The day we visited was very nice and clear and it was even getting hot at one point. We stopped few times on the trail to catch our breath and take pictures. The views from the tower were amazing and we ended up spending about 2 hours here.
Cades Cove: Cable Mill
The water powered cable mill was built by John Cable in late 1860s. The mill was operated by family members well into the 20th century when it was shut down because it could not compete with the modern steam-powered mills.
Cades Cove: Cane Mill and Molasses Furnace
Molasses making was one of the events that used to gather people together. Sorghum mills were used to squeeze the juice from stalks of cane. The juice was boiled down into molasses in the furnace located nearby.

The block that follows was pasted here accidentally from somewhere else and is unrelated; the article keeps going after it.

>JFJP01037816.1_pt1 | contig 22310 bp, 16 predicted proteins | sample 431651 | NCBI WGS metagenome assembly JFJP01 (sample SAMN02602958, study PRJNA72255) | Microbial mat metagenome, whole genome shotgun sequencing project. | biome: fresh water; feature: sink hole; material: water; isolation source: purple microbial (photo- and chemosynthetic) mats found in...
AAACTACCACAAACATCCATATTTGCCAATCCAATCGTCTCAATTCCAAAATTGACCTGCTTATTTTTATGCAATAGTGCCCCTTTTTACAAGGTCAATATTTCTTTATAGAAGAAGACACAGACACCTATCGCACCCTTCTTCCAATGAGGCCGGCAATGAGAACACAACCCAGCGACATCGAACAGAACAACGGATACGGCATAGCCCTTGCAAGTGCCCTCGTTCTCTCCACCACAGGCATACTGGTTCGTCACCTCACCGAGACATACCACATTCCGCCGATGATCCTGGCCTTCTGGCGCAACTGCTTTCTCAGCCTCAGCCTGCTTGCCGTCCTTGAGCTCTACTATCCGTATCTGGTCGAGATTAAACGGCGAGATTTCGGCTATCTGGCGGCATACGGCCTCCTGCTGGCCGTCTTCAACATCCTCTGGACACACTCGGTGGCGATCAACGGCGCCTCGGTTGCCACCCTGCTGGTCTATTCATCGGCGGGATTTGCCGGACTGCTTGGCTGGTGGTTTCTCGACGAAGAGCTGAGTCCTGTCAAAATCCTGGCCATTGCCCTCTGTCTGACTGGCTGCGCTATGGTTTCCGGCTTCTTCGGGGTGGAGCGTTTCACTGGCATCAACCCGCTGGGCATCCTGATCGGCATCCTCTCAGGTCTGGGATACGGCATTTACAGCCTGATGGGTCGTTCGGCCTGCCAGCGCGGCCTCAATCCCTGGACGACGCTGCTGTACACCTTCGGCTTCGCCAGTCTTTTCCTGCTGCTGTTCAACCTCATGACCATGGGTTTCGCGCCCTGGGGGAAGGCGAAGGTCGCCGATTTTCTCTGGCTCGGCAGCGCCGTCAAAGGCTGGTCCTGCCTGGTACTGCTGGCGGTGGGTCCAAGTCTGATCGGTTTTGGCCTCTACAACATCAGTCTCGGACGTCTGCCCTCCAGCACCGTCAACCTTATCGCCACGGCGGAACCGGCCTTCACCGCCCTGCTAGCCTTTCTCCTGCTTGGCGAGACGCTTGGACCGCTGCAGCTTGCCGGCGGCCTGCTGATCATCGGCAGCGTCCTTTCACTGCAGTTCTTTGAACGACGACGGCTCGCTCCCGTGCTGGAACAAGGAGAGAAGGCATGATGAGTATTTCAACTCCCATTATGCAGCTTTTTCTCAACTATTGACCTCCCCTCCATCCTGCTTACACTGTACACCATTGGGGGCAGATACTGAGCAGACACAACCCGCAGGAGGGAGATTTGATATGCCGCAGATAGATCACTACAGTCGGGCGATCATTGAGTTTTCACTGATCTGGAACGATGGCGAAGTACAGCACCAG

Cades Cove is another must do while visiting the area. It is an 11 miles long one way road that is very-very slow. There are lots of cars here and everybody is stopping the car to take pictures of wildlife, so be patient.
Laurel Creek Road is the only entrance to Cades Cove today. The road was built and opened after 1934. Before its opening people were using narrow and unpaved roads to get to Cades Cove (you will see them during your visit).
There are also several hiking trails that you can enjoy if you want instead of driving.
The best time to go to Cades Cove is either early in the morning or after 3pm in the afternoon (close to sunset). Plan on spending at least 2 hours here, but if you want to stop the car and also explore the old buildings, then add 1 hour more.